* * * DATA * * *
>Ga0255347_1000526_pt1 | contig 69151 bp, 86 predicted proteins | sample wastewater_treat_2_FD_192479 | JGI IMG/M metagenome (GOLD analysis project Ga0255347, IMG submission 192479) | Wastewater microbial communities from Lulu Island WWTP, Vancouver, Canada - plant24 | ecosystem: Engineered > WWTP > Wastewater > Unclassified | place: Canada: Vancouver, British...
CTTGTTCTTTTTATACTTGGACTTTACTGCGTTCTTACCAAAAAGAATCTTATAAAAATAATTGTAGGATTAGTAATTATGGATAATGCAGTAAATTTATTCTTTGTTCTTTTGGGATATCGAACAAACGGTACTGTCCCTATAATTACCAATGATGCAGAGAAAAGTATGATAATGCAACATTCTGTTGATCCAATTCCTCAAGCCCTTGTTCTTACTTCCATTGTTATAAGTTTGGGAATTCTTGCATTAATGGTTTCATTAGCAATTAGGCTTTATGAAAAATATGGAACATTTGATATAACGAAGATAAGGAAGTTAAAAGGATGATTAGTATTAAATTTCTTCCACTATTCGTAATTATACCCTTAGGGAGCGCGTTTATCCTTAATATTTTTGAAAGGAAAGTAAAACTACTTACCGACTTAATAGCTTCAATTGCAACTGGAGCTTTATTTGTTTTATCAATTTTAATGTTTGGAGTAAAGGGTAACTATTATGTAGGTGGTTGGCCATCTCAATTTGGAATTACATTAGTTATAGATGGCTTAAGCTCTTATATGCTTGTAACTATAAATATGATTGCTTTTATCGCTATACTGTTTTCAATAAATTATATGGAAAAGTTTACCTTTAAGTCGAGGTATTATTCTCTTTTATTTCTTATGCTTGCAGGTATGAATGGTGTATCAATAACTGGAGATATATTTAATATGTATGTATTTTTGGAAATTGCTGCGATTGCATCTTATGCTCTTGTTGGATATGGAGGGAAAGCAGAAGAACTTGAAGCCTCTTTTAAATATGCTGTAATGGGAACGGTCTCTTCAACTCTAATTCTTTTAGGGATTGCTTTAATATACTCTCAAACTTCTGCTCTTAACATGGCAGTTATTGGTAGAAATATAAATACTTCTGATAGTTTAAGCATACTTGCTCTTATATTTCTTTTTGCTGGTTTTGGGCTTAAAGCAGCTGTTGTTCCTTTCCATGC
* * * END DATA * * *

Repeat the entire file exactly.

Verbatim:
>Ga0255347_1000526_pt1 | contig 69151 bp, 86 predicted proteins | sample wastewater_treat_2_FD_192479 | JGI IMG/M metagenome (GOLD analysis project Ga0255347, IMG submission 192479) | Wastewater microbial communities from Lulu Island WWTP, Vancouver, Canada - plant24 | ecosystem: Engineered > WWTP > Wastewater > Unclassified | place: Canada: Vancouver, British...
CTTGTTCTTTTTATACTTGGACTTTACTGCGTTCTTACCAAAAAGAATCTTATAAAAATAATTGTAGGATTAGTAATTATGGATAATGCAGTAAATTTATTCTTTGTTCTTTTGGGATATCGAACAAACGGTACTGTCCCTATAATTACCAATGATGCAGAGAAAAGTATGATAATGCAACATTCTGTTGATCCAATTCCTCAAGCCCTTGTTCTTACTTCCATTGTTATAAGTTTGGGAATTCTTGCATTAATGGTTTCATTAGCAATTAGGCTTTATGAAAAATATGGAACATTTGATATAACGAAGATAAGGAAGTTAAAAGGATGATTAGTATTAAATTTCTTCCACTATTCGTAATTATACCCTTAGGGAGCGCGTTTATCCTTAATATTTTTGAAAGGAAAGTAAAACTACTTACCGACTTAATAGCTTCAATTGCAACTGGAGCTTTATTTGTTTTATCAATTTTAATGTTTGGAGTAAAGGGTAACTATTATGTAGGTGGTTGGCCATCTCAATTTGGAATTACATTAGTTATAGATGGCTTAAGCTCTTATATGCTTGTAACTATAAATATGATTGCTTTTATCGCTATACTGTTTTCAATAAATTATATGGAAAAGTTTACCTTTAAGTCGAGGTATTATTCTCTTTTATTTCTTATGCTTGCAGGTATGAATGGTGTATCAATAACTGGAGATATATTTAATATGTATGTATTTTTGGAAATTGCTGCGATTGCATCTTATGCTCTTGTTGGATATGGAGGGAAAGCAGAAGAACTTGAAGCCTCTTTTAAATATGCTGTAATGGGAACGGTCTCTTCAACTCTAATTCTTTTAGGGATTGCTTTAATATACTCTCAAACTTCTGCTCTTAACATGGCAGTTATTGGTAGAAATATAAATACTTCTGATAGTTTAAGCATACTTGCTCTTATATTTCTTTTTGCTGGTTTTGGGCTTAAAGCAGCTGTTGTTCCTTTCCATGC